Background It is unknown what the optimum treatment target for early rheumatoid arthritis (RA) patients is.
Objectives To assess which treatment target, low disease activity or disease activity score (DAS)-remission is more effective in early RA patients.
Methods The BeSt study included early (≤2 years symptom duration) active (≥6 of 66 swollen joints, ≥6 of 68 tender joints, and either erythrocyte sedimentation rate ≥28 mm/hour or a visual analogue scale global health score ≥20mm) RA (1987 criteria) patients to compare 4 treatment strategies, targeted at DAS≤2.4. In arm 3 treatment started with a combination of methotrexate (MTX), sulfasalazine and a tapered high dose of prednisone. In the IMPROVED study, early arthritis patients started with MTX and a tapered high dose of prednisone, with subsequent treatment options aiming at DAS-remission (<1.6). We compared clinical outcomes during 5 years in 133 BeSt patients randomized to arm 3 with 175 IMPROVED patients who fulfilled the inclusion criteria of the BeSt study. Predictive factors for DAS<1.6 at year 1 and drug-free remission (DFR) at year 5 were assessed by logistic regression analysis.
Results At baseline IMPROVED patients had a significantly lower mean±SD DAS compared to BeSt patients (4.1±0.7 vs 4.4±0.9, p=0.012) and a shorter median (IQR) symptom duration (17 (8–28) vs 23 (15–53) weeks, p<0.001) (figure). At 3 months in the BeSt study, DAS decreased by 2 to 2.4±1.0, functional ability improved from 1.4±0.7 to 0.6±0.6, 56% of patients achieved DAS≤2.4 and 20% were in DAS-remission. At 4 months in IMPROVED patients, DAS decreased >2 to 1.8±1.0, functional ability improved from 1.5±0.6 to 0.5±0.6, 72% of patients achieved DAS≤2.4 and 53% were in DAS-remission. At year 1, DAS was decreased by 2.5 in IMPROVED and 2.4 in BeSt compared to baseline, to 1.6±1.0 and 2.0±0.9, p=0.004, and more IMPROVED patients than BeSt patients had achieved DAS<1.6 (51% vs 30%, p<0.001). Similar percentages in both studies achieved DAS≤2.4 (73% in IMPROVED vs 67% in BeSt, p=0.333). By protocol, BeSt patients could not achieve DFR at year 1. DFR was achieved in 15% of IMPROVED patients. At year 5, DAS was decreased by 2.7 in IMPROVED and 2.6 in BeSt compared to baseline, to 1.5±0.8 and 1.7±0.8, respectively (p=0.014). DAS≤2.4 was achieved in 61% of IMPROVED patients and in 61% of BeSt patients (p=0.092), DAS<1.6 was achieved in 43% vs 32%, p=0.003, and DFR was achieved in 18% vs 8%, p=0.003.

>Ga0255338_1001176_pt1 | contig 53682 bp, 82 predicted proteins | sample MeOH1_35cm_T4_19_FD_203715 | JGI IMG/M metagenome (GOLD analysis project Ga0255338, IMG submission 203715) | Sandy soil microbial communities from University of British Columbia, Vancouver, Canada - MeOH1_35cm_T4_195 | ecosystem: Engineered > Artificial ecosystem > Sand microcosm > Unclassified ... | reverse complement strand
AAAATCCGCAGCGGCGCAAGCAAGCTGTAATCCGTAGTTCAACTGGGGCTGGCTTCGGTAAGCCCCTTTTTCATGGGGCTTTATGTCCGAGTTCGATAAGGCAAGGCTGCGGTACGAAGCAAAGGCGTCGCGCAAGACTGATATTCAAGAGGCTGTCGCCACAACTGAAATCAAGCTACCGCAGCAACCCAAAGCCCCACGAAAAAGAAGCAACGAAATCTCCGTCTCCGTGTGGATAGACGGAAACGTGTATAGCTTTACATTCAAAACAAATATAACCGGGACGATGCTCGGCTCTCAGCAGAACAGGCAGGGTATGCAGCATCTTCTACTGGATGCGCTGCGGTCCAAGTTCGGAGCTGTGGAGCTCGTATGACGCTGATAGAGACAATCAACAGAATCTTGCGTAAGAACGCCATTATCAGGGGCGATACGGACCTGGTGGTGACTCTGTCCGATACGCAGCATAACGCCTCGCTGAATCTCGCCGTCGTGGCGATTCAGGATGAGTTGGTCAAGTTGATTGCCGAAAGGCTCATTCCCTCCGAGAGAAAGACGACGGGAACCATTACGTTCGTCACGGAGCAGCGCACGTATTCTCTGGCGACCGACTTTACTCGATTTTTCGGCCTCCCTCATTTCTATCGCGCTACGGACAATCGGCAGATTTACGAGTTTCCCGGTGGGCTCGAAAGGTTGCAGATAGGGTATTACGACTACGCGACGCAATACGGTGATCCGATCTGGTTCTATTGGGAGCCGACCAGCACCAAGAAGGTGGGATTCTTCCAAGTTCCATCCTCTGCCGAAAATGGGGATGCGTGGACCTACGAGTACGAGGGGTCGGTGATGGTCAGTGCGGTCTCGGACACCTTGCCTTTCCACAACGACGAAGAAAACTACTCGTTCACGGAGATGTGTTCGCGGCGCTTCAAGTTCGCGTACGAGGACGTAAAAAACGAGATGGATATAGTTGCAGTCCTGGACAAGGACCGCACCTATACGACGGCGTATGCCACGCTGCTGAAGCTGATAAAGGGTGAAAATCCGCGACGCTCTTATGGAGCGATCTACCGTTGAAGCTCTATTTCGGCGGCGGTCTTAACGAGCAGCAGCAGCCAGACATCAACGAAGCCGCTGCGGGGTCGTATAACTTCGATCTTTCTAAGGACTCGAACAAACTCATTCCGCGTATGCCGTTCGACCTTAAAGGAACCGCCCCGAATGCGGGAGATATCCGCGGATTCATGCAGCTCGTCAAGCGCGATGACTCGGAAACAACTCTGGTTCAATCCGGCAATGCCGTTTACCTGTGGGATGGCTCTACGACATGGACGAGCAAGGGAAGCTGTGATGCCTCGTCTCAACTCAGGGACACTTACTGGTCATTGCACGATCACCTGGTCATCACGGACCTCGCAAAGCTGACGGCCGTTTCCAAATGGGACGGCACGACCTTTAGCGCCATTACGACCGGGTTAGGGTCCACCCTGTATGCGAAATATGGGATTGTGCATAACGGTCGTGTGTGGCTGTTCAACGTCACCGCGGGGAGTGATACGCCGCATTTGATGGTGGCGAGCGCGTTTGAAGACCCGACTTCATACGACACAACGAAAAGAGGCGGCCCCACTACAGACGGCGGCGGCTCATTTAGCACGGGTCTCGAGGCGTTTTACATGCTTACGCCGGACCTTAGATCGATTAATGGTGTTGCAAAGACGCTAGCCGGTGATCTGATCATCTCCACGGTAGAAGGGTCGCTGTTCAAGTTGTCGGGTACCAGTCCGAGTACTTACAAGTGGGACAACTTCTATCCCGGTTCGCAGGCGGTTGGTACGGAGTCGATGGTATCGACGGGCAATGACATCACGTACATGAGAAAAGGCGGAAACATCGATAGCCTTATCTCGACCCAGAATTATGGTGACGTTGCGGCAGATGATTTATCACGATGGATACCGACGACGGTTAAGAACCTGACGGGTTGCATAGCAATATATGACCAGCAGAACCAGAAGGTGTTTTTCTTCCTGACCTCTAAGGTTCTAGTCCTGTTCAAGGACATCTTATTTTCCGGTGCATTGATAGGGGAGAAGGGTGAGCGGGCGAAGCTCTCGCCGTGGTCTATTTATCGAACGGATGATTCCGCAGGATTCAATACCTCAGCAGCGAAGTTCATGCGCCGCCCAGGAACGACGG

Predictive factors for DAS<1.6 at year 1 were type of treatment study (OR for IMPROVED (95% CI) 2.16 (1.27–3.68)), male gender (2.31 (1.34–3.98)) and baseline tender joint count (0.94 (0.90–0.99)). IMPROVED study (3.33 (1.44–7.66)) and absence of RF (rheumatoid factor) and ACPA (anti-citrullinated protein antibodies) 4.24 (1.71–10.51) were predictive factors for DFR at year 5.
Conclusions Although the treatment target was less often achieved for DAS<1.6 compared to DAS≤2.4, irrespective of baseline disease activity, patients with early active RA had better outcomes after DAS<1.6 than DAS≤2.4 targeted therapy. Male gender, low baseline tender joint count and absence of RF and ACPA were also associated with more favourable treatment outcomes.
Disclosure of Interest G. Akdemir: None declared, I. M. Markusse: None declared, A. A. Schouffoer: None declared, P. B. de Sonnaville: None declared, B. A. Grillet: None declared, P. J. Kerstens: None declared, W. F. Lems: None declared, T. W. Huizinga: None declared, C. F. Allaart Grant/research support from: Year 1 of the IMPROVED study was sponsored by Abbott. The BeSt study was designed by the investigators and supported by a government grant from the Dutch Insurance Companies, with additional funding from Schering-Plough B.V. and Janssen B.V. Data collection, trial management, data analysis and preparation of the manuscript were performed by the authors.
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